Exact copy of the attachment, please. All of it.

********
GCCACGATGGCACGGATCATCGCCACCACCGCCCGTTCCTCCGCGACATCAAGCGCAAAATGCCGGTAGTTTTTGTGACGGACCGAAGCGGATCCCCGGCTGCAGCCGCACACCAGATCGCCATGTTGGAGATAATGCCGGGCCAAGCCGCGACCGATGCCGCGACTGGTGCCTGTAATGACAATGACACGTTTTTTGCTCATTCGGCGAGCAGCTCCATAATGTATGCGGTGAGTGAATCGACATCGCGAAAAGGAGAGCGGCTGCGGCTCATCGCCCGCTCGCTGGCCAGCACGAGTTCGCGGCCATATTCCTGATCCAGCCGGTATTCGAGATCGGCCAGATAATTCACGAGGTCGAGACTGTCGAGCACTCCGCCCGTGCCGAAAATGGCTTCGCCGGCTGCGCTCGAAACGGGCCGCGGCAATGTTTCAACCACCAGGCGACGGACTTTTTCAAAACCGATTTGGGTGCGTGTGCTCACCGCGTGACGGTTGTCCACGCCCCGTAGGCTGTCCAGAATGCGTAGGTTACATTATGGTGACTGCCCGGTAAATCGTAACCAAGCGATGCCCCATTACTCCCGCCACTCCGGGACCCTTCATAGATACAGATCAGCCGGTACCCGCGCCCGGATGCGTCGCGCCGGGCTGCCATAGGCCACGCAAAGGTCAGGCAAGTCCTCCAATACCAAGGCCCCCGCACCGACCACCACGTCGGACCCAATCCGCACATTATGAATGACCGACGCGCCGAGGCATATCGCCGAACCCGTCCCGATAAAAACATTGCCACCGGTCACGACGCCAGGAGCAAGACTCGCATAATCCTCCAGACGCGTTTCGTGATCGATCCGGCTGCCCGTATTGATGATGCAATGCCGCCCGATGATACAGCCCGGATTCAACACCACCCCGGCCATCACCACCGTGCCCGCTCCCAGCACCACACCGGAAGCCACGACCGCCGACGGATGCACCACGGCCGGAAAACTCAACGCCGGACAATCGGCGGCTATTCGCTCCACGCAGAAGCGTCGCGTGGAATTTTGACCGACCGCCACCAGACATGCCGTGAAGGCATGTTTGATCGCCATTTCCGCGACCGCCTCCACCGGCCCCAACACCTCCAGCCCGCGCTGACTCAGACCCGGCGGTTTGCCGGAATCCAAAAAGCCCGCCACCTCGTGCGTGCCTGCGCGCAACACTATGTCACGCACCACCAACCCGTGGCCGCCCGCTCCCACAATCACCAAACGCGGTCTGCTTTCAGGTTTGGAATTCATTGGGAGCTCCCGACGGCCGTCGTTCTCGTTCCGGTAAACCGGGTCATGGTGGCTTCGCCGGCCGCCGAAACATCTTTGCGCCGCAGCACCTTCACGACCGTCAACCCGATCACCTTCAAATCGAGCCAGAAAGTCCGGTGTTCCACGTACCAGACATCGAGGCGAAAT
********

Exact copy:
GCCACGATGGCACGGATCATCGCCACCACCGCCCGTTCCTCCGCGACATCAAGCGCAAAATGCCGGTAGTTTTTGTGACGGACCGAAGCGGATCCCCGGCTGCAGCCGCACACCAGATCGCCATGTTGGAGATAATGCCGGGCCAAGCCGCGACCGATGCCGCGACTGGTGCCTGTAATGACAATGACACGTTTTTTGCTCATTCGGCGAGCAGCTCCATAATGTATGCGGTGAGTGAATCGACATCGCGAAAAGGAGAGCGGCTGCGGCTCATCGCCCGCTCGCTGGCCAGCACGAGTTCGCGGCCATATTCCTGATCCAGCCGGTATTCGAGATCGGCCAGATAATTCACGAGGTCGAGACTGTCGAGCACTCCGCCCGTGCCGAAAATGGCTTCGCCGGCTGCGCTCGAAACGGGCCGCGGCAATGTTTCAACCACCAGGCGACGGACTTTTTCAAAACCGATTTGGGTGCGTGTGCTCACCGCGTGACGGTTGTCCACGCCCCGTAGGCTGTCCAGAATGCGTAGGTTACATTATGGTGACTGCCCGGTAAATCGTAACCAAGCGATGCCCCATTACTCCCGCCACTCCGGGACCCTTCATAGATACAGATCAGCCGGTACCCGCGCCCGGATGCGTCGCGCCGGGCTGCCATAGGCCACGCAAAGGTCAGGCAAGTCCTCCAATACCAAGGCCCCCGCACCGACCACCACGTCGGACCCAATCCGCACATTATGAATGACCGACGCGCCGAGGCATATCGCCGAACCCGTCCCGATAAAAACATTGCCACCGGTCACGACGCCAGGAGCAAGACTCGCATAATCCTCCAGACGCGTTTCGTGATCGATCCGGCTGCCCGTATTGATGATGCAATGCCGCCCGATGATACAGCCCGGATTCAACACCACCCCGGCCATCACCACCGTGCCCGCTCCCAGCACCACACCGGAAGCCACGACCGCCGACGGATGCACCACGGCCGGAAAACTCAACGCCGGACAATCGGCGGCTATTCGCTCCACGCAGAAGCGTCGCGTGGAATTTTGACCGACCGCCACCAGACATGCCGTGAAGGCATGTTTGATCGCCATTTCCGCGACCGCCTCCACCGGCCCCAACACCTCCAGCCCGCGCTGACTCAGACCCGGCGGTTTGCCGGAATCCAAAAAGCCCGCCACCTCGTGCGTGCCTGCGCGCAACACTATGTCACGCACCACCAACCCGTGGCCGCCCGCTCCCACAATCACCAAACGCGGTCTGCTTTCAGGTTTGGAATTCATTGGGAGCTCCCGACGGCCGTCGTTCTCGTTCCGGTAAACCGGGTCATGGTGGCTTCGCCGGCCGCCGAAACATCTTTGCGCCGCAGCACCTTCACGACCGTCAACCCGATCACCTTCAAATCGAGCCAGAAAGTCCGGTGTTCCACGTACCAGACATCGAGGCGAAAT